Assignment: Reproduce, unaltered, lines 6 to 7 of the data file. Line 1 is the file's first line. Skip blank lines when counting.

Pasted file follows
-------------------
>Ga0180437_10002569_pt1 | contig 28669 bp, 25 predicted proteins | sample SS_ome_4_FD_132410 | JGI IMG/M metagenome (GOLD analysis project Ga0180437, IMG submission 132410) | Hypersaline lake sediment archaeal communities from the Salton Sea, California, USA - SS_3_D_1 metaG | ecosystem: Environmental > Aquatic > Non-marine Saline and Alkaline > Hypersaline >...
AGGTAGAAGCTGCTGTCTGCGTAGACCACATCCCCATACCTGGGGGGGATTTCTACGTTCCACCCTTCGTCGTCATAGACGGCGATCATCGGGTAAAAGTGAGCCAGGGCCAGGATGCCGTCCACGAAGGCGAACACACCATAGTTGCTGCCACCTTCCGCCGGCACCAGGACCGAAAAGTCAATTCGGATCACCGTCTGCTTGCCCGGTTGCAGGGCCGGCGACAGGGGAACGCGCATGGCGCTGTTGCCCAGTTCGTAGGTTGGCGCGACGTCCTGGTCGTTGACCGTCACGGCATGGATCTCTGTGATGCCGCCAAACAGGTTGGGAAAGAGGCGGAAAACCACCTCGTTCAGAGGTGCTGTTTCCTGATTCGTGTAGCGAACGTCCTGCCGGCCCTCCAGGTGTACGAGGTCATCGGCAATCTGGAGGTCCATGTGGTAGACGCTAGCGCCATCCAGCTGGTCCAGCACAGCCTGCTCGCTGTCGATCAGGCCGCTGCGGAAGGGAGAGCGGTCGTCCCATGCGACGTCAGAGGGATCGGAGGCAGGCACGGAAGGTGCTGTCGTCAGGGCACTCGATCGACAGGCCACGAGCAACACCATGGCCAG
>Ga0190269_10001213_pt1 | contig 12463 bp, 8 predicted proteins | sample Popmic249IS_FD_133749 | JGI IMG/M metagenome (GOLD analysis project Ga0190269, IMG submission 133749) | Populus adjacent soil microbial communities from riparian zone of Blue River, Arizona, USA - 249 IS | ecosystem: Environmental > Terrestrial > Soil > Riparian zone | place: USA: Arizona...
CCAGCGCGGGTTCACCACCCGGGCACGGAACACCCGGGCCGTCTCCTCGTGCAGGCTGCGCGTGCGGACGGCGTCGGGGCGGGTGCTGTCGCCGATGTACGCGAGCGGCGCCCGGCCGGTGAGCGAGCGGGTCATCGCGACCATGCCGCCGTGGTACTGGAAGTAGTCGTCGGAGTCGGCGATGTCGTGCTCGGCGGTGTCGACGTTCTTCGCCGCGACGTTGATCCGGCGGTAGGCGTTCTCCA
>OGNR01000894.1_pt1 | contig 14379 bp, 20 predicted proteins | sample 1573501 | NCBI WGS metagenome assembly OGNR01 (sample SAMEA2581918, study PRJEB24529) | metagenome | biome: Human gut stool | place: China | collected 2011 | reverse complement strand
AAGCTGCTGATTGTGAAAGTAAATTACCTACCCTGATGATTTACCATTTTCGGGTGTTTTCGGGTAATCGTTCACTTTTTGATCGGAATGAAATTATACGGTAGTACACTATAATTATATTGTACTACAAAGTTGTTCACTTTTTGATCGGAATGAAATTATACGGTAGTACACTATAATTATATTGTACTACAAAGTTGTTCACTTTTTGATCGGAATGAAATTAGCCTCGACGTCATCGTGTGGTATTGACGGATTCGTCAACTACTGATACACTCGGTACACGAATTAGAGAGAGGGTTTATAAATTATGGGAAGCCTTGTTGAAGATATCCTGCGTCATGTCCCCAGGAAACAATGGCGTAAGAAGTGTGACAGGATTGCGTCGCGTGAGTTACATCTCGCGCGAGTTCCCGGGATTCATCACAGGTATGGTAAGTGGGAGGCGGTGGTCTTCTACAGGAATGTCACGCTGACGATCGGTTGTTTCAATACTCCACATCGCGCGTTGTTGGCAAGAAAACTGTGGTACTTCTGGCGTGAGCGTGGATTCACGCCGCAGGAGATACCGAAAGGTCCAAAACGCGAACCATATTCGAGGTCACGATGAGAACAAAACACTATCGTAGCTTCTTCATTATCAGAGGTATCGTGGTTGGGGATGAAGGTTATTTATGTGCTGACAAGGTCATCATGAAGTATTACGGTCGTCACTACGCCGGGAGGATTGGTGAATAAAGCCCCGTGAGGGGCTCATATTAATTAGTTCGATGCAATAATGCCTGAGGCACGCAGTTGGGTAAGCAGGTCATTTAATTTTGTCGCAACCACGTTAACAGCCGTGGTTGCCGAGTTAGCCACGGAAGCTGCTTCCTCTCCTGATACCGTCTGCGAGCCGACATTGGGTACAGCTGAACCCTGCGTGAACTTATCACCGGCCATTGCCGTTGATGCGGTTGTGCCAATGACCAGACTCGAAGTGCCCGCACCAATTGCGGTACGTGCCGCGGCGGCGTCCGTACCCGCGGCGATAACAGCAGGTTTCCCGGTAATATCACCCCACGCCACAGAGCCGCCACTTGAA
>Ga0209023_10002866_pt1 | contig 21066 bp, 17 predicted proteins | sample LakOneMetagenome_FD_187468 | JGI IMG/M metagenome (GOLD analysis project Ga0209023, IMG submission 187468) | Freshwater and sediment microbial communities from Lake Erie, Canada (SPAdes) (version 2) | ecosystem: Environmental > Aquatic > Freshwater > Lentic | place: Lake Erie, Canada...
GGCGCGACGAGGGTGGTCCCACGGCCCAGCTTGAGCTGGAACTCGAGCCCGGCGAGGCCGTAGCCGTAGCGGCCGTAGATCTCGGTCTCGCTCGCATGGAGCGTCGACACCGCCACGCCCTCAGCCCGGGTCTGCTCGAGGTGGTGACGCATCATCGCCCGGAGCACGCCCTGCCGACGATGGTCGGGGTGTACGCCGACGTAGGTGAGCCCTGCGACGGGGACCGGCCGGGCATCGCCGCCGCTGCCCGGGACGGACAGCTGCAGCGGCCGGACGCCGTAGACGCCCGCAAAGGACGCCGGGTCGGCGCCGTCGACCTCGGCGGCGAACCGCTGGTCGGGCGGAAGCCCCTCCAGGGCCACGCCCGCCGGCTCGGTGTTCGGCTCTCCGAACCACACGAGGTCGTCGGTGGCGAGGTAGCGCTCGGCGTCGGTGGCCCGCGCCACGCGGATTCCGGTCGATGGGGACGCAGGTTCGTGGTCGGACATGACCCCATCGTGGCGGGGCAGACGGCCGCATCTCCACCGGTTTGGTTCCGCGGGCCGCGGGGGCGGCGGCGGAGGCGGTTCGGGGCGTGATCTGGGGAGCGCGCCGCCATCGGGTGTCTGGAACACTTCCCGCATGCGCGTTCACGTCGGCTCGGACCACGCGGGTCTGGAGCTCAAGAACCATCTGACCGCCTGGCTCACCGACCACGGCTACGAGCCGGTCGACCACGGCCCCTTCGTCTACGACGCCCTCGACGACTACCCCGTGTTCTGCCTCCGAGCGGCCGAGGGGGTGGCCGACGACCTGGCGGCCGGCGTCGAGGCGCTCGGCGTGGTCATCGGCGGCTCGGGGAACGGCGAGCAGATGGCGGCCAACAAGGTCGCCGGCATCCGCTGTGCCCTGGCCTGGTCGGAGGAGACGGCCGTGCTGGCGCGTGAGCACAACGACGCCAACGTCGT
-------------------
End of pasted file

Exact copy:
AAGCTGCTGATTGTGAAAGTAAATTACCTACCCTGATGATTTACCATTTTCGGGTGTTTTCGGGTAATCGTTCACTTTTTGATCGGAATGAAATTATACGGTAGTACACTATAATTATATTGTACTACAAAGTTGTTCACTTTTTGATCGGAATGAAATTATACGGTAGTACACTATAATTATATTGTACTACAAAGTTGTTCACTTTTTGATCGGAATGAAATTAGCCTCGACGTCATCGTGTGGTATTGACGGATTCGTCAACTACTGATACACTCGGTACACGAATTAGAGAGAGGGTTTATAAATTATGGGAAGCCTTGTTGAAGATATCCTGCGTCATGTCCCCAGGAAACAATGGCGTAAGAAGTGTGACAGGATTGCGTCGCGTGAGTTACATCTCGCGCGAGTTCCCGGGATTCATCACAGGTATGGTAAGTGGGAGGCGGTGGTCTTCTACAGGAATGTCACGCTGACGATCGGTTGTTTCAATACTCCACATCGCGCGTTGTTGGCAAGAAAACTGTGGTACTTCTGGCGTGAGCGTGGATTCACGCCGCAGGAGATACCGAAAGGTCCAAAACGCGAACCATATTCGAGGTCACGATGAGAACAAAACACTATCGTAGCTTCTTCATTATCAGAGGTATCGTGGTTGGGGATGAAGGTTATTTATGTGCTGACAAGGTCATCATGAAGTATTACGGTCGTCACTACGCCGGGAGGATTGGTGAATAAAGCCCCGTGAGGGGCTCATATTAATTAGTTCGATGCAATAATGCCTGAGGCACGCAGTTGGGTAAGCAGGTCATTTAATTTTGTCGCAACCACGTTAACAGCCGTGGTTGCCGAGTTAGCCACGGAAGCTGCTTCCTCTCCTGATACCGTCTGCGAGCCGACATTGGGTACAGCTGAACCCTGCGTGAACTTATCACCGGCCATTGCCGTTGATGCGGTTGTGCCAATGACCAGACTCGAAGTGCCCGCACCAATTGCGGTACGTGCCGCGGCGGCGTCCGTACCCGCGGCGATAACAGCAGGTTTCCCGGTAATATCACCCCACGCCACAGAGCCGCCACTTGAA
>Ga0209023_10002866_pt1 | contig 21066 bp, 17 predicted proteins | sample LakOneMetagenome_FD_187468 | JGI IMG/M metagenome (GOLD analysis project Ga0209023, IMG submission 187468) | Freshwater and sediment microbial communities from Lake Erie, Canada (SPAdes) (version 2) | ecosystem: Environmental > Aquatic > Freshwater > Lentic | place: Lake Erie, Canada...